|The Frankfurt-Tipp rating - Movie:|
|Original title:||Good Joe Bell|
|Direction:||Reinaldo Marcus Green|
|Production country:||USA 2020|
|Running time:||Approx. 90 min.|
|Number of discs:||1|
|Languages:||German, English (Dolby Digital 5.1)|
|Subtitles:||Deutsch für Hörgeschädigte|
|Picture format:||16:9 (2.55:1)|
Movie: I want to start with a warning right away: Please do not watch the trailer for "Joe Bell". The film is deliberately structured so that an emotional element of the story is not revealed right at the beginning, but only after about 30 minutes. In the trailer, on the other hand, it is revealed to you right away, which clearly weakens the emotional power of the film. Completely spoiler-free, however, it can be said that the film tells the story of Joe Bell (Mark Wahlberg), a somewhat rough-around-the-edges and sometimes quick-tempered small-town working-class father. When his son Jadin (Reid Miller) opens up to him about being gay, Joe can't handle it very well at first. But when he witnesses how cruelly his boy is bullied at school, he decides to trek across the U.S. and raise awareness of the dire effects of bullying on his long journey to New York....
With the drama "Joe Bell", Reinaldo Marcus Green ("King Richard") tells a true story adapted for the screen by the writing duo Diana Ossana and Larry McMurtry, who died in 2021. Ossana and McMurtry had won Oscars in 2006 for their screenplay for the film "Brokeback Mountain", in which they had already explored the theme of homosexuality in rural America. In their hands, the story about a boy who is bullied at school because of his homosexuality is quite apt.
As mentioned at the outset, the structure of the story is emotionally very well done. This is due both to the narrative structure, but also to the good acting of the actors. Reid Miller embodies the bullied Jadin with an engaging blend of fragility and strength. Mark Wahlberg is also convincing, but can't spark the same emotional strength that comes from Miller. Also worth mentioning is Gary Sinise in a small but very important supporting role, which makes for a very poignant moment, especially towards the end.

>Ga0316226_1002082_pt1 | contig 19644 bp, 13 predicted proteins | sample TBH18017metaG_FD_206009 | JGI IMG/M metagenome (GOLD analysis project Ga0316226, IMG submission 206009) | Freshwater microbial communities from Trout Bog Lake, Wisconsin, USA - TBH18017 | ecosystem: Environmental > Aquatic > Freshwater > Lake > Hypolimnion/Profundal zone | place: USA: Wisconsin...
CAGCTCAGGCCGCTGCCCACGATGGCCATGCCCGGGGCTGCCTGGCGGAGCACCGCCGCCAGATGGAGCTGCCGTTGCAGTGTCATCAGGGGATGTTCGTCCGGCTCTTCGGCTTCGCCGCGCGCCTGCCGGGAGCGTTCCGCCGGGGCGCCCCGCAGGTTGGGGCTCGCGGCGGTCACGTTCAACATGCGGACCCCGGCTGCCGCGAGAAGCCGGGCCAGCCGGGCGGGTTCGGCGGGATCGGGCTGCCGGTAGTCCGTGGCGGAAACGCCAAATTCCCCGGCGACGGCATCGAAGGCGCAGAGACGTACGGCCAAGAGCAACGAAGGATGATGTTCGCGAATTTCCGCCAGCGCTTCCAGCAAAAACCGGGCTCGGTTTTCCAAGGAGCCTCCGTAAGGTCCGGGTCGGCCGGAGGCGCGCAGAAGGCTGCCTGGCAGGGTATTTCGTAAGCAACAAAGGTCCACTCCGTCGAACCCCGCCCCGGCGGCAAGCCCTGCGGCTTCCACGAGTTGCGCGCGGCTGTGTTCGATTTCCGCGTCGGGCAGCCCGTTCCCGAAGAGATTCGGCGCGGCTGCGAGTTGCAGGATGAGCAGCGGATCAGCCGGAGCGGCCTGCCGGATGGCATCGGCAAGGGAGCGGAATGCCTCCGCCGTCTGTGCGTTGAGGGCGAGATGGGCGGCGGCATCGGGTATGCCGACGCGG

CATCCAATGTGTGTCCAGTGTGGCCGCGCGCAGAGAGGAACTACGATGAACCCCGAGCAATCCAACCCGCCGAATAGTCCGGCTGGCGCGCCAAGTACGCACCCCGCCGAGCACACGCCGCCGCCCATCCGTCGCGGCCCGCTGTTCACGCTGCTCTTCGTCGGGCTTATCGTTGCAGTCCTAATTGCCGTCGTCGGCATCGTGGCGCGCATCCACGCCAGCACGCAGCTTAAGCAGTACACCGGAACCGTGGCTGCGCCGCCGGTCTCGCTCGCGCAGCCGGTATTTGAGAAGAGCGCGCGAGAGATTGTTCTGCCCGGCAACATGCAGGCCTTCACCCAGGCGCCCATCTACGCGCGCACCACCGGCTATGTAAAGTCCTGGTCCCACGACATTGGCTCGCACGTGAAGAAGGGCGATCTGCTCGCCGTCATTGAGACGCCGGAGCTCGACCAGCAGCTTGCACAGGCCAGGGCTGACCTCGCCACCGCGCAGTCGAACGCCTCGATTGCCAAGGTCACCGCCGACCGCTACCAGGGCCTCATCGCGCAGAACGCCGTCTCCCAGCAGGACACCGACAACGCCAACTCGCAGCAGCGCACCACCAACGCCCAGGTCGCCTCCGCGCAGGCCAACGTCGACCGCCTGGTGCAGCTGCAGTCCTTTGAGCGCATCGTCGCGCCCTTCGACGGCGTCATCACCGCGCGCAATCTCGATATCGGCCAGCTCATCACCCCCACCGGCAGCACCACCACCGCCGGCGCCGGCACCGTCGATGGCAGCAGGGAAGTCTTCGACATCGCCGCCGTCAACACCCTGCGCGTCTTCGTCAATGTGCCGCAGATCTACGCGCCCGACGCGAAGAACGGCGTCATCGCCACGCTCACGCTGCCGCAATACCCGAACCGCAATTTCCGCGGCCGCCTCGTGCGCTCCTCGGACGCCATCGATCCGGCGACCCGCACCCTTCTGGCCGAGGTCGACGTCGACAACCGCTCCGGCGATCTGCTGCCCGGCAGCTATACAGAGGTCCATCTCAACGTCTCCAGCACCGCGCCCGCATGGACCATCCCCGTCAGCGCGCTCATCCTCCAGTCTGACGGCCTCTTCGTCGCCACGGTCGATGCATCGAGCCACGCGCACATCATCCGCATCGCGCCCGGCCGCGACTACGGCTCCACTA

There is a great deal to praise about the production and the performance of the ensemble. However, there are also points of criticism. For example, the action remains rather superficial in many scenes, which may be due to the fact that the rather short running time of 90 minutes does not allow to really go into depth in all moments. For example, it takes a very long time to understand Joe's intention, which leads him to embark on a foot march through the USA. Here Green rushes too much through the story, which he tells at other moments again with extreme slowness. Here, a little more balance would have done the film good.
But the very great strength of "Joe Bell" is its poignant story, the end of which is very unexpected for anyone unfamiliar with the true background and will certainly provide a tear or two. It is a sad film, but somehow it also gives hope. Even if the staging does not quite do justice to the true story, the film as a whole is definitely: absolutely worth seeing!
Image + Sound: The moments in which the vastness of the landscape through which Joe wanders is shown, impress not only with a high sharpness, but also with powerful colors, harmonious contrasts and a pleasant image depth. In darker interior shots, such as in bars or in the Bells' house, minor weaknesses in the detail representation are sometimes noticeable. The sound is a relatively unspectacular Dolby Digital 5.1 mix. The fact that the tonal events take place more in the center and have little surround moments to offer besides the music and dialogue is due less to the quality of the DVD than to the genre. Therefore, there are also no point deductions and overall for the technical implementation a more than satisfied: good!
Extras: Except for the trailer for the film and other program tips, there is unfortunately no bonus material.
Conclusion: "Joe Bell" is a moving drama based on true events. Acting especially Reid Miller can leave a lasting impression. But Mark Wahlberg also delivers a more than convincing performance. A quiet, sad and yet somehow hopeful film, which has to do without bonus material on DVD, but can convince in technical terms. All in all, a clear case of: Recommendable!
An article by Frankfurt-Tipp